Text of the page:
3 2. How can we connect recent law graduates with lawyers phasing down their work or retiring so that the legal services the retiring lawyers have provided can continue, particularly in the many communities we have here in New England outside the big cities. 3. How can we utilize modern technology to improve the economics and efficiency of law practice and judicial administration to continue to provide professional service at a cost the public and the taxpayer can afford, while assuring a professionally and financially rewarding career to those providing legal services. 4. And what, if anything, can we, as lawyers or public officials, do to close the gap between the cost and debt many find necessary to obtain a legal education today, and the incomes lawyers starting out are likely to earn serving any but the most elite or well financed clients. 3 Some Stats: The era of relatively full employment for law graduates ended in the early 2000s. With the recession in 2008 and 2009, 60,000 attorney jobs disappeared and approximately 9 percent of associates at law firms were laid off. 4 The lawyer employment picture may be turning around, but slowly. Approximately 15,000 of the positions lost in have returned, and the American Bar Association reported in April 2014 that 57 percent of 2013 law school graduates had landed fulltime jobs that required bar admission, up from 56.2 percent for 2012 law school graduates reported in April Recent studies place the current average law student debt load at graduation at $90,000 to $100,000. Gene R. Nichol, Rankings, Economic Challenge, and the Future of Legal Education, 61 Journal of Legal Education, 345, 348 n. 9 (February 2012). For 2011 law school graduates, another study indicates, that the average debt burden was $75,500 for public law school graduates and $125,000 for private law school graduates, and that 36.2 percent of law school graduates had six-figure debt. Amanda Harmon Cooley, Promissory Education: Reforming the Federal Student Loan Counselling Process to Promote Informed Access and to Reduce Student Debt Burdens, 46 Conn. L. Rev. 119, (Nov. 2013). 4 Karen Sloan, Legal Jobs Picture: We re Note Going Back to 2006, (National Law Journal, April 10, 2014 (Reporting speech by executive director of National Association of Law Placement). (NLJ website visited 4/14/14). 5 Id.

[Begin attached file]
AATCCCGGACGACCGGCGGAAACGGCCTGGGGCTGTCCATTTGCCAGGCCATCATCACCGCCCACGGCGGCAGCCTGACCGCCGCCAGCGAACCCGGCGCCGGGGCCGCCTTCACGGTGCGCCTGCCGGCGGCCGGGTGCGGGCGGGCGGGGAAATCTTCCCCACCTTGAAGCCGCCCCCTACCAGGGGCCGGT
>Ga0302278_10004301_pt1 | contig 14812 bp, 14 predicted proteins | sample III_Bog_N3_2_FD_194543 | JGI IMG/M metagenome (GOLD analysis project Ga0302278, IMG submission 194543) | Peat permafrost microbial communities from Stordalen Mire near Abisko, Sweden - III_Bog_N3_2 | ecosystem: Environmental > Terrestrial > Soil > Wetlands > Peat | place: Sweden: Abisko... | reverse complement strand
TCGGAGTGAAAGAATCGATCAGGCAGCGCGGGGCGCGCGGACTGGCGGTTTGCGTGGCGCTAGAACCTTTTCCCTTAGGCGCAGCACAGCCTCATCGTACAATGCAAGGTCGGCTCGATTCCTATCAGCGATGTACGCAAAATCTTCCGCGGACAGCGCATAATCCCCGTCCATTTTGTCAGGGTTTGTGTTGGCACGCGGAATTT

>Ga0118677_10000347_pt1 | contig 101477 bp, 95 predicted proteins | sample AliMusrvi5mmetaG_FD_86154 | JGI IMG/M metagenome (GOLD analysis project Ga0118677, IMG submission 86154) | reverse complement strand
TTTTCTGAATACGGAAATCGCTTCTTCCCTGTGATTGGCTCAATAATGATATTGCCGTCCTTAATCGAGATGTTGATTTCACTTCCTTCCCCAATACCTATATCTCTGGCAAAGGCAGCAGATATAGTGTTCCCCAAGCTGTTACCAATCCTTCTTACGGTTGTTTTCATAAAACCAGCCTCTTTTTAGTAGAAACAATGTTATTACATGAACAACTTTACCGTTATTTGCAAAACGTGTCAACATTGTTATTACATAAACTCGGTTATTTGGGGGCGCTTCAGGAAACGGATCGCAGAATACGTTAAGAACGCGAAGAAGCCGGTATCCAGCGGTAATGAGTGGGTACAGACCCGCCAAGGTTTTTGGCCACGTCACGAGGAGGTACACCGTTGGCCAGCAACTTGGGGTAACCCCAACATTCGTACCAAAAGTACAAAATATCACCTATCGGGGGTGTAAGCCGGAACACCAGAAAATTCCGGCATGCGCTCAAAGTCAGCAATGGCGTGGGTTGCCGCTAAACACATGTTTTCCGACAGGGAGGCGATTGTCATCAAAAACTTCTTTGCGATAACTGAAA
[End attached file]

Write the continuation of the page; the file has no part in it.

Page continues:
4 Ideas for Bar Associations and Courts, what is being done, what can be done. 1. Training/CLE Programs In Maine, we in the judiciary are working with the Maine State Bar Association to support programs providing practical advice to address issues at both ends of the experience scale. Every year, the MSBA, with participation of several of our judges, offers a Bridging the Gap program for new members of the Maine Bar. This two day program in the late Fall offers sessions on issues such as (i) ethics for lawyers entering the profession; (ii) organization, administration and marketing of solo and small firm practices; (iii) participation in ADR and mediation; (iv) tips from judges for successful court appearances; and (iv) educational debt and profession financing. The program provides significant opportunities for new lawyers to network with their peers and with experienced lawyers and judges. The second day includes a training session that will qualify new lawyers for court appointments in, depending on the year, either child protective or criminal misdemeanor cases. Lawyers who may not be seeking court appointed work are offered alternative practical training in specific practice areas like bankruptcy or estate planning. This year the MSBA and our Board of Overseers of the Bar is offering a CLE program on Succession Planning. This free program (scheduled December 11) will give lawyers guidance on (i) ethical obligations of assuring that, for client protection, there is a succession plan; (ii) practicalities, including financing, of selling or phasing out of practice; (iii) bringing in a new lawyer to take over the practice; (iv) client relations in transition, and other topics of interest to lawyers seeking to enter and lawyers seeking to leave a practice. (Copy of program is attached.). 2. Consideration of Change in Business Models Much discussion about improving the availability of legal services to underserved populations has focused on ways to promote more pro bono service by lawyers who themselves may be struggling economically compared to a few years ago, or to change court processes or increase public or private subsidies to improve